Catheter to vessel ratio (CVR) may be defined as the

indwelling space or area consumed or occupied by an intravascular device inserted and positioned within a venous or arterial blood vessel.”

The CVR is an extremely important assessment factor for all vascular access specialists and like-minded clinicians placing intravascular devices.


Catheter-related thrombosis (CRT) poses a serious, yet challenging situation for clinical providers working within todays current healthcare environment. The clinical issues generated by this phenomenon are problematic and often lasting well beyond the initial diagnosis and potential treatment protocols. With short and long-term issues for both patients and clinicians, such as catheter dysfunction, infection, and superior vena cava (SVC) syndrome, accompanied by the considerable costs of ongoing treatment and care, several clinical conundrums, particularly when there are varying thoughts and evidence on how-to-treat within this topic, exist. Vascular access (VA) devices continue to be the most frequently performed invasive procedure in any given healthcare institution today, and the potential for CRT increases with many contributing factors, not to mention the comorbidities that impact thrombosis risk on a pathophysiological level.

Magnitude of the problem.

Upper extremity-deep vein thrombosis (UE-DVT) refers to the formation of a thrombus within the deep vessels of the upper arm and chest: primarily the subclavian, axillary and brachiocephalic veins, but also the basilic, brachial, and the more increasingly, superficial cephalic veins, in the arm. It has been described as either idiopathic (primary) due to anatomical variants or as secondary, more associated with tumor disease, intravenous catheters, and pacemaker leads [1].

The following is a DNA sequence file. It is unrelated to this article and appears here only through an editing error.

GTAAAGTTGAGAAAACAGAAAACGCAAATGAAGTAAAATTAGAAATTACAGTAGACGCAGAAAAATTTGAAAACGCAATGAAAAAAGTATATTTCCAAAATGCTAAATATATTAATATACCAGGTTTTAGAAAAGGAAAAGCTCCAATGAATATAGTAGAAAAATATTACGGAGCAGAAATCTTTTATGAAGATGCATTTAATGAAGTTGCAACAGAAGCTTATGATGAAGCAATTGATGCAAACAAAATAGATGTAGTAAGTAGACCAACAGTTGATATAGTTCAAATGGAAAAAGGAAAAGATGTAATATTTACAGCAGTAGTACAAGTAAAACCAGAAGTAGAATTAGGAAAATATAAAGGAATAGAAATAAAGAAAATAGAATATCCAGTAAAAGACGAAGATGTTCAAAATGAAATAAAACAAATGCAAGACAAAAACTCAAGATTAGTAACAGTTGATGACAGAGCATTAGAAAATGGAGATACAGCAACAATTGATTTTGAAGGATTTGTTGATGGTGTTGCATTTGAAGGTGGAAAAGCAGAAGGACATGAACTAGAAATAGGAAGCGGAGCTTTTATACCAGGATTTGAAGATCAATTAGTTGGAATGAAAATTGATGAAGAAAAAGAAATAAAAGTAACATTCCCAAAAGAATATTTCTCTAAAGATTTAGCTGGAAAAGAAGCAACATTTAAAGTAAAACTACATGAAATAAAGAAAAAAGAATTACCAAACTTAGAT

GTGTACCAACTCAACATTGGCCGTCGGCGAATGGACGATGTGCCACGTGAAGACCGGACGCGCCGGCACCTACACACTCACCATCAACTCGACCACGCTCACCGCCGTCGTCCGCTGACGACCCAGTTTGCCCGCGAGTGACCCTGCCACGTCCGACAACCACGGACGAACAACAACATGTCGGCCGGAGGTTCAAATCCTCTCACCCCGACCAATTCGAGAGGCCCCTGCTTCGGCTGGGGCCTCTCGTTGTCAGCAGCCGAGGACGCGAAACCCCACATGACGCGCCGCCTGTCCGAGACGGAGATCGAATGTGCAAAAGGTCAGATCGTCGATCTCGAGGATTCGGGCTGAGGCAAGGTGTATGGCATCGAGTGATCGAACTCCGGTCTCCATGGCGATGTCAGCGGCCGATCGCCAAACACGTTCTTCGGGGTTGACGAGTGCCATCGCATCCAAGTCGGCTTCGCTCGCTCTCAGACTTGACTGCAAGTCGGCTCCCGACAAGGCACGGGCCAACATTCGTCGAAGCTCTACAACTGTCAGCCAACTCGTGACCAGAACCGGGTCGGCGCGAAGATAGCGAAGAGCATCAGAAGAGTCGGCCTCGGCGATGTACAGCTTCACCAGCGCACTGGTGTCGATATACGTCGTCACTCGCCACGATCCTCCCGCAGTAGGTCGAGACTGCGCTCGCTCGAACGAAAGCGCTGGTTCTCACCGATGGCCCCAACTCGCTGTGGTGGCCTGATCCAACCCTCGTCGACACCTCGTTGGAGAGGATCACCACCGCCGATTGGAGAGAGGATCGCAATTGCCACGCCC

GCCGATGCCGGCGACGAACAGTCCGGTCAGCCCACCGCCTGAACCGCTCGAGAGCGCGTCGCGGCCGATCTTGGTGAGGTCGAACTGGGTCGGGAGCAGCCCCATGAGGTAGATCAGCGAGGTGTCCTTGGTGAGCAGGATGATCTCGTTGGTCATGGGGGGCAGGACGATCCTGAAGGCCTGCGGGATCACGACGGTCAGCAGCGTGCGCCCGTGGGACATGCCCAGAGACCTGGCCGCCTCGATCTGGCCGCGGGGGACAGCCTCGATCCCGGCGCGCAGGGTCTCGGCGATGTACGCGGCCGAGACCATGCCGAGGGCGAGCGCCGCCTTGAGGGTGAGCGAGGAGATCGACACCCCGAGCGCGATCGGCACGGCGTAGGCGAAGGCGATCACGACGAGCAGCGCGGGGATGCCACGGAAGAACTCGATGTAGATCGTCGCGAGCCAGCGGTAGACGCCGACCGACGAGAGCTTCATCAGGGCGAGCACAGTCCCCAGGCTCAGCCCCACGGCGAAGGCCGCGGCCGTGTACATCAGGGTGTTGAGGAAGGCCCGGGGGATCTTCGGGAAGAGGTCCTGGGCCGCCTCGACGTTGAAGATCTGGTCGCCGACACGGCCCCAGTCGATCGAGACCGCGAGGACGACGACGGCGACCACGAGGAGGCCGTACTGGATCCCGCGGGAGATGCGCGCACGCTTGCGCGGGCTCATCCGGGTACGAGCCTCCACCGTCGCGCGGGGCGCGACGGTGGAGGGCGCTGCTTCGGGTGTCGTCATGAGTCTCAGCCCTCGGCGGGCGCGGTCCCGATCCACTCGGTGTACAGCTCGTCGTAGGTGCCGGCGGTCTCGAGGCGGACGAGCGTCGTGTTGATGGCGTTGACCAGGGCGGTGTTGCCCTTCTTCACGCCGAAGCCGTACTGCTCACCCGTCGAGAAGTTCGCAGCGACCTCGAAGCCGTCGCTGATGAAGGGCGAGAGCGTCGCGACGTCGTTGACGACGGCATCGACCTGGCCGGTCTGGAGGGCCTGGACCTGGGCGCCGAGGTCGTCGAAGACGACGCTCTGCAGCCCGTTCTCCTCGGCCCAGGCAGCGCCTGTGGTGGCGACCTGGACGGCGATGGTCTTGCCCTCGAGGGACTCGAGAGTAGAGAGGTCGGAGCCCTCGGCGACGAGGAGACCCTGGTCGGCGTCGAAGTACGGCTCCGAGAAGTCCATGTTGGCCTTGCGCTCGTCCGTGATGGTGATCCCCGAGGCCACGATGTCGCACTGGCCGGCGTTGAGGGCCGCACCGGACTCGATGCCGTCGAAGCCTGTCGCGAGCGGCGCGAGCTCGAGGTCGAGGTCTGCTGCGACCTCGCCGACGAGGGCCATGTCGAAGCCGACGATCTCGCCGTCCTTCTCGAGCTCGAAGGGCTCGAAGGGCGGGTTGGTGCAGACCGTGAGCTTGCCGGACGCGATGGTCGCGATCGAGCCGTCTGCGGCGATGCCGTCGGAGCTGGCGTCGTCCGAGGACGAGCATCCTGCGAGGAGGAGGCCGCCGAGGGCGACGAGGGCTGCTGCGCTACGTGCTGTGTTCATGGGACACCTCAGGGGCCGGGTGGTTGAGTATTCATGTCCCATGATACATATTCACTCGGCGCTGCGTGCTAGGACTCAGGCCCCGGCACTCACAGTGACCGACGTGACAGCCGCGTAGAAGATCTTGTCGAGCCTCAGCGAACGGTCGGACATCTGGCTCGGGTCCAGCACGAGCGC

Much focus on this phenomenon has targeted the increased use of peripherally inserted central catheters (PICCs) in the last two decades [2-8] especially with its increasing demand for non-physician facilitated insertions [9-11]. Around this time, a prospective study looking at triple lumen PICCs highlighted a symptomatic thrombosis risk of 20% that was considered unacceptably high by the study oversight committee. The study was terminated due to patient risk. Venous thrombosis (symptomatic or asymptomatic) was detected in 26 of 45 patients (58%) when examined with ultrasound (US) [12].

Catheter-related thrombosis has serious implications related to the loss of vascular access, development of pulmonary embolism (PE), recurrent VTE, infections and post-thrombotic syndrome. The pathogenesis of CRT is complex and multifactorial, with risk factors associated with the catheter, the vessel selected for insertion and the underlying patient co-morbidities and their treatments. The monitoring of the catheter to vessel ratio (CVR), whereby vessel and catheter size are measured for relationship appropriateness, may have potential influence on CRT, by potentially reducing venous stasis through improving flow dynamics around the body of the catheter.

Spencer and Mahoney, (2017), (in-press)